Future of Work - Major trends

New technologies are bringing opportunities and challenges to working lives

The emergence of new technologies and means of production, coupled with the desire to improve work-life balance, has led to the development of new forms of work, notably telework and ICT-mobile work (T/ICTM). In fact, among a sample of 15 countries, the figure below suggests that high use of ICT is also associated with higher levels of work autonomy, regardless of the place of work (see the figure below). However, these forms of work, including telework, appear to be associated with higher levels of work intensity.

Figure: Indexes of autonomy and intensity in relation to working outside the employer’s premises and frequency of use of ICT

Note: The categories are: regular home-based teleworker, high mobile T/ICTM worker, occasional T/ICTM worker, and ‘always at employer’s premises’. High ICT workers have a high level of ICT use. The other groups have mid to low or no ICT use. 
* Indexes were elaborated by Eurofound based on the results of the European Working Conditions Survey 2015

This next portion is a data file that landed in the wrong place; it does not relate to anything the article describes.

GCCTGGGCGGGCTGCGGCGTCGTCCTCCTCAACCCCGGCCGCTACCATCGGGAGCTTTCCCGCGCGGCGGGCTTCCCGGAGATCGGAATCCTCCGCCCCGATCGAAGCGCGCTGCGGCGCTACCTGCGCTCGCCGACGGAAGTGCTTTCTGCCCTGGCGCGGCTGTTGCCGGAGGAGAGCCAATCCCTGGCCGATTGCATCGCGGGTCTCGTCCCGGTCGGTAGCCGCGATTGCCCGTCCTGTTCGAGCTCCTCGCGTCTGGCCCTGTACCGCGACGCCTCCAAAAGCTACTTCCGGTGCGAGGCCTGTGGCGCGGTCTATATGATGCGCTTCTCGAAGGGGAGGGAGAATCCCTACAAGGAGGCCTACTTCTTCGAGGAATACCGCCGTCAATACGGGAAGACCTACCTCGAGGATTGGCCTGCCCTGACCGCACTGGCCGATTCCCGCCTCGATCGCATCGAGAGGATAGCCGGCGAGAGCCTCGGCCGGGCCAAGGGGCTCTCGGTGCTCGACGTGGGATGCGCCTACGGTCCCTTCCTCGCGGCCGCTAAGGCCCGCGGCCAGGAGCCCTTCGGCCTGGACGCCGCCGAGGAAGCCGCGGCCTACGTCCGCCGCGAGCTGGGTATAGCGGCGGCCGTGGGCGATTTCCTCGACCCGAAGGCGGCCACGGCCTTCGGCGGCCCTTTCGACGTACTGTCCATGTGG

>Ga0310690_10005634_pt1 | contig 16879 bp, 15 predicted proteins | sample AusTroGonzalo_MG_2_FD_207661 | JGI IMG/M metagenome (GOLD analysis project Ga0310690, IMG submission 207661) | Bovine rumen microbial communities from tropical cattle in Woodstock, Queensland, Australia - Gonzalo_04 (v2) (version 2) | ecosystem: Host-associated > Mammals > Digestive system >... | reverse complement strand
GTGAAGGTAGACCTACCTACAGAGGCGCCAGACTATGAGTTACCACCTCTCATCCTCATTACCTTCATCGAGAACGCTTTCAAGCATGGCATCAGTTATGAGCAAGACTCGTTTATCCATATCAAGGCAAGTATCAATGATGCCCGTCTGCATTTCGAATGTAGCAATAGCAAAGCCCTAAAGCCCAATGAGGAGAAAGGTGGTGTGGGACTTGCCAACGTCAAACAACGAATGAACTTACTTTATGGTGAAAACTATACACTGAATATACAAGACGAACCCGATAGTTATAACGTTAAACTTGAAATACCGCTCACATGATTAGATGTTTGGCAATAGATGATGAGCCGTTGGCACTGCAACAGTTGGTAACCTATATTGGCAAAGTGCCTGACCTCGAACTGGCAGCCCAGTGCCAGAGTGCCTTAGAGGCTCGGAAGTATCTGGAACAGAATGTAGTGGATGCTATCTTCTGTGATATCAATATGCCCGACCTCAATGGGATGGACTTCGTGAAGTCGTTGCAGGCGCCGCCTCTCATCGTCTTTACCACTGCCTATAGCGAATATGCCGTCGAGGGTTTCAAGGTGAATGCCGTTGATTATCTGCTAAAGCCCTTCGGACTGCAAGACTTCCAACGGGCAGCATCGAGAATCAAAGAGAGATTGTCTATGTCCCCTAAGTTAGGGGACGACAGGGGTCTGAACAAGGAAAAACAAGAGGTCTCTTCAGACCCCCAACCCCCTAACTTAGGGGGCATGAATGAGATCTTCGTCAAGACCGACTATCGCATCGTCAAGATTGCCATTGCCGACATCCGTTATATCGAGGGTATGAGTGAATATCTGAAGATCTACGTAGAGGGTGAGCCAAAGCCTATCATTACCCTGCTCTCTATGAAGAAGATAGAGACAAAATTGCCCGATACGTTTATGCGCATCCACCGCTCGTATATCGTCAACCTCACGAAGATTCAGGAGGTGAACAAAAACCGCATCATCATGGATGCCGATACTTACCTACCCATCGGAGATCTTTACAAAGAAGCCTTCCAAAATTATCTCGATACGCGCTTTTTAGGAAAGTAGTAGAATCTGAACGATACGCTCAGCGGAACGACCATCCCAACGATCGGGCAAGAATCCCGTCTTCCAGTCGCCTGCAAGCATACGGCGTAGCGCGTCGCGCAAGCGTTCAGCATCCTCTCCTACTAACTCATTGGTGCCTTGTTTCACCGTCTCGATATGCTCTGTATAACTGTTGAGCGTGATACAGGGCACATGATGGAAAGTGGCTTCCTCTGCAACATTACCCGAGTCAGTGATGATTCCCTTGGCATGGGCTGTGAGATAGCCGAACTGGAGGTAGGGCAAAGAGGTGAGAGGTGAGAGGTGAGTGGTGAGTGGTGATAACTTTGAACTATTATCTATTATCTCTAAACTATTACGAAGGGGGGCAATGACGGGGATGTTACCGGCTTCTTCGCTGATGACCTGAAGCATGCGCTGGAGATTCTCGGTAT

Source: Working anytime, anywhere: The effects on the world of work (ILO-Eurofound, 2017).

T/ICTM work has improved work-life balance via reduced commuting time and increased autonomy to organize one’s working time. At the same time, it is has led to longer hours, increased ambiguity between paid work and personal time that requires people to be constantly available – all of which is associated with higher levels of stress. Looking forward, as these new forms of work are likely to intensify in the age of digitisation, working time regulations will need to reflect these new realities in an effort to harness the opportunities and benefits that T/ICTM work offers, as well as address any potential downsides and risks to well-being.